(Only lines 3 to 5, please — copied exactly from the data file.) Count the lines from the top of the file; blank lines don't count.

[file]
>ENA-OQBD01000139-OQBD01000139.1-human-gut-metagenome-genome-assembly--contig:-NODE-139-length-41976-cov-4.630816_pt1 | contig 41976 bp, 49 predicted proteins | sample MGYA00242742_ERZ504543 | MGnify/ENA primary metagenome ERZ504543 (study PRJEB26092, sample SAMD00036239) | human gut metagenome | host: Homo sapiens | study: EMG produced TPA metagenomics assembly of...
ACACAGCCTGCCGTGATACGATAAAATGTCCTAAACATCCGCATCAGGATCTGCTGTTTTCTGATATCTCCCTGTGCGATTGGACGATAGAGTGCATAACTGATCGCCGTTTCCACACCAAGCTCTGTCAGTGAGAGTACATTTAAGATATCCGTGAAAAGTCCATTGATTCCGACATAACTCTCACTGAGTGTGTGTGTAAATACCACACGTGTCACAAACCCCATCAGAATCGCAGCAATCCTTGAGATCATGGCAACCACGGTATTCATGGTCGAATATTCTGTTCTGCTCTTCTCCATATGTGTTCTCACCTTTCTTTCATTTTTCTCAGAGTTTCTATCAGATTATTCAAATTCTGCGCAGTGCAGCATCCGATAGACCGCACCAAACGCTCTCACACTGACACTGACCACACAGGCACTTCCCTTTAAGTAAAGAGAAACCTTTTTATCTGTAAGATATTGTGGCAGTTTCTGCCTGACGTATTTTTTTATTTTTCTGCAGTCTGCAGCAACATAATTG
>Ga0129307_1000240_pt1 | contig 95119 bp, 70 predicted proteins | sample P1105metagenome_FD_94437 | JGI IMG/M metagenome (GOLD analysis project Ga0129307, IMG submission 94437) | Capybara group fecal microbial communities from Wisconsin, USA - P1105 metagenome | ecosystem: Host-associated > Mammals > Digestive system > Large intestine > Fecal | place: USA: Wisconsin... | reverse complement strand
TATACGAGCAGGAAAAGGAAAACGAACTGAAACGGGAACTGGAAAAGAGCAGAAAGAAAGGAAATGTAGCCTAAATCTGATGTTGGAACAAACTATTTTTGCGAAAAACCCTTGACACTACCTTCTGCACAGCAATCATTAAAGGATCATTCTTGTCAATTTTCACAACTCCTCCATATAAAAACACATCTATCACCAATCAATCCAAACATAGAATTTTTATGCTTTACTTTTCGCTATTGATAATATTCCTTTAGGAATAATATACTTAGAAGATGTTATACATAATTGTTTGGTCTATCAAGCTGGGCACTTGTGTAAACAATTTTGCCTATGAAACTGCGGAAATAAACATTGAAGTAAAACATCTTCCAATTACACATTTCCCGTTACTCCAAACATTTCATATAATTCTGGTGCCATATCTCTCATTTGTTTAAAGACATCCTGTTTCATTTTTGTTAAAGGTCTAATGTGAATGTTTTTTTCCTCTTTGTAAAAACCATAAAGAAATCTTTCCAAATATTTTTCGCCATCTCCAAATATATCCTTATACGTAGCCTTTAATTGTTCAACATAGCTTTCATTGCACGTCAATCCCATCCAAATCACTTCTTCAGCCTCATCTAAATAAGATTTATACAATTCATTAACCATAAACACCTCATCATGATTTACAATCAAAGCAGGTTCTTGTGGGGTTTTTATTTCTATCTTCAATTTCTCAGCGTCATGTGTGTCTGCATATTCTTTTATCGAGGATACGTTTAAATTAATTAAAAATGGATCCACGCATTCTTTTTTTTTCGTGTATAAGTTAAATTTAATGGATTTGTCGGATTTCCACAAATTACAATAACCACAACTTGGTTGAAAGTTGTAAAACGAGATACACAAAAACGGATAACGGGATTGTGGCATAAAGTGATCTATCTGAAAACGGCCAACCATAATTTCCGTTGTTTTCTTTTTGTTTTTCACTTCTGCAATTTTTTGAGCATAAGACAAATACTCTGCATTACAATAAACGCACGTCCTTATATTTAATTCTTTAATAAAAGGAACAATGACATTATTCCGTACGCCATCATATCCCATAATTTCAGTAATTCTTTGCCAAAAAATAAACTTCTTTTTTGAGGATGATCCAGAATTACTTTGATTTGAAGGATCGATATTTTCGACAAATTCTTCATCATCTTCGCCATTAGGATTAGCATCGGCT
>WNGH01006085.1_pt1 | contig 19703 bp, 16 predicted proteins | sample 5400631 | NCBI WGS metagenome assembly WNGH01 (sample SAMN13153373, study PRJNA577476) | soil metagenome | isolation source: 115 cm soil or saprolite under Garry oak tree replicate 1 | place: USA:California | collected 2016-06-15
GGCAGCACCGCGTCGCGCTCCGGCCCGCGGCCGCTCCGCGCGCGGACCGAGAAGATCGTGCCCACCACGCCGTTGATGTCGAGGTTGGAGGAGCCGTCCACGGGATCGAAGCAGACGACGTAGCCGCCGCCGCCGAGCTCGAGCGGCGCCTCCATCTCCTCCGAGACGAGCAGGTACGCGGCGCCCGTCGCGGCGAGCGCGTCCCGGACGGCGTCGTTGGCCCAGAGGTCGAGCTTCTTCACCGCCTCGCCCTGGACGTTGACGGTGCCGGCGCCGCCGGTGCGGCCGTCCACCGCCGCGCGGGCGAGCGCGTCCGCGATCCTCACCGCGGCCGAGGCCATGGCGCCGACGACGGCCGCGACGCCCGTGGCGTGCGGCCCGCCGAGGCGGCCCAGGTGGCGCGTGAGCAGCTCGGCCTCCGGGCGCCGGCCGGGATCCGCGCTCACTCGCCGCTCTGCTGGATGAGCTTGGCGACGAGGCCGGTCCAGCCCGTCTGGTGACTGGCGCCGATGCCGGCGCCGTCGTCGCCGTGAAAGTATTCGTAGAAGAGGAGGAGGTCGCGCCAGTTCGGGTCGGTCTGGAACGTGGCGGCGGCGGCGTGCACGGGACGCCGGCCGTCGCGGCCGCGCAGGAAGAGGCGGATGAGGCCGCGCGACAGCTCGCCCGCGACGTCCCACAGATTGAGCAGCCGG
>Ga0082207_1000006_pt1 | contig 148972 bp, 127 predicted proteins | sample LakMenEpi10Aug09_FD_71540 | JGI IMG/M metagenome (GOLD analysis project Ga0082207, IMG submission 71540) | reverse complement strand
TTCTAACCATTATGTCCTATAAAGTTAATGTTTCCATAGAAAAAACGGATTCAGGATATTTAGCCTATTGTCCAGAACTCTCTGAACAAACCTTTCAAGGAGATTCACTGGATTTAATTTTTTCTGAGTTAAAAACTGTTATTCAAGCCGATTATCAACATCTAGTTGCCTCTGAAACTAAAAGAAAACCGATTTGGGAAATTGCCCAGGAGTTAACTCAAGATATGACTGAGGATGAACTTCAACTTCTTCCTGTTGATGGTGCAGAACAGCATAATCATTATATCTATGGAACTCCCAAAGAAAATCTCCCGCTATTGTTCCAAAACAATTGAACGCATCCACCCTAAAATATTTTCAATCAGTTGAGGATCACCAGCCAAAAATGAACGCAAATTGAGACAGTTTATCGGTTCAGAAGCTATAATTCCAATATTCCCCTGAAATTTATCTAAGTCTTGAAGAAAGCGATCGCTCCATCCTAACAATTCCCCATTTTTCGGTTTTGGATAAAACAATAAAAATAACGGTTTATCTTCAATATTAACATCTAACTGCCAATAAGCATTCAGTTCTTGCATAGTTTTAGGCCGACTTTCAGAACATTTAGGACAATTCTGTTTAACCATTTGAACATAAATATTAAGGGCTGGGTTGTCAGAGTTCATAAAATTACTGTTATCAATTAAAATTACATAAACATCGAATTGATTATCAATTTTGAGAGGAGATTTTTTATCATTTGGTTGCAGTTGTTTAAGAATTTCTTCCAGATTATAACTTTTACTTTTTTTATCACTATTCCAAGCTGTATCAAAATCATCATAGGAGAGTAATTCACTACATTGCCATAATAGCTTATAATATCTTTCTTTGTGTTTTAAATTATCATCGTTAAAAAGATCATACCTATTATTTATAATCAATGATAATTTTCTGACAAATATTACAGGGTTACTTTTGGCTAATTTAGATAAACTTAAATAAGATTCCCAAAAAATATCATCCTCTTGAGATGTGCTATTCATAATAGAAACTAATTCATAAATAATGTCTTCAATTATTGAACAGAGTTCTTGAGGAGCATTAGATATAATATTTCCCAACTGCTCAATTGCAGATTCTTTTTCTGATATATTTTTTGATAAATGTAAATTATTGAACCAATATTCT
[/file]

>Ga0129307_1000240_pt1 | contig 95119 bp, 70 predicted proteins | sample P1105metagenome_FD_94437 | JGI IMG/M metagenome (GOLD analysis project Ga0129307, IMG submission 94437) | Capybara group fecal microbial communities from Wisconsin, USA - P1105 metagenome | ecosystem: Host-associated > Mammals > Digestive system > Large intestine > Fecal | place: USA: Wisconsin... | reverse complement strand
TATACGAGCAGGAAAAGGAAAACGAACTGAAACGGGAACTGGAAAAGAGCAGAAAGAAAGGAAATGTAGCCTAAATCTGATGTTGGAACAAACTATTTTTGCGAAAAACCCTTGACACTACCTTCTGCACAGCAATCATTAAAGGATCATTCTTGTCAATTTTCACAACTCCTCCATATAAAAACACATCTATCACCAATCAATCCAAACATAGAATTTTTATGCTTTACTTTTCGCTATTGATAATATTCCTTTAGGAATAATATACTTAGAAGATGTTATACATAATTGTTTGGTCTATCAAGCTGGGCACTTGTGTAAACAATTTTGCCTATGAAACTGCGGAAATAAACATTGAAGTAAAACATCTTCCAATTACACATTTCCCGTTACTCCAAACATTTCATATAATTCTGGTGCCATATCTCTCATTTGTTTAAAGACATCCTGTTTCATTTTTGTTAAAGGTCTAATGTGAATGTTTTTTTCCTCTTTGTAAAAACCATAAAGAAATCTTTCCAAATATTTTTCGCCATCTCCAAATATATCCTTATACGTAGCCTTTAATTGTTCAACATAGCTTTCATTGCACGTCAATCCCATCCAAATCACTTCTTCAGCCTCATCTAAATAAGATTTATACAATTCATTAACCATAAACACCTCATCATGATTTACAATCAAAGCAGGTTCTTGTGGGGTTTTTATTTCTATCTTCAATTTCTCAGCGTCATGTGTGTCTGCATATTCTTTTATCGAGGATACGTTTAAATTAATTAAAAATGGATCCACGCATTCTTTTTTTTTCGTGTATAAGTTAAATTTAATGGATTTGTCGGATTTCCACAAATTACAATAACCACAACTTGGTTGAAAGTTGTAAAACGAGATACACAAAAACGGATAACGGGATTGTGGCATAAAGTGATCTATCTGAAAACGGCCAACCATAATTTCCGTTGTTTTCTTTTTGTTTTTCACTTCTGCAATTTTTTGAGCATAAGACAAATACTCTGCATTACAATAAACGCACGTCCTTATATTTAATTCTTTAATAAAAGGAACAATGACATTATTCCGTACGCCATCATATCCCATAATTTCAGTAATTCTTTGCCAAAAAATAAACTTCTTTTTTGAGGATGATCCAGAATTACTTTGATTTGAAGGATCGATATTTTCGACAAATTCTTCATCATCTTCGCCATTAGGATTAGCATCGGCT
>WNGH01006085.1_pt1 | contig 19703 bp, 16 predicted proteins | sample 5400631 | NCBI WGS metagenome assembly WNGH01 (sample SAMN13153373, study PRJNA577476) | soil metagenome | isolation source: 115 cm soil or saprolite under Garry oak tree replicate 1 | place: USA:California | collected 2016-06-15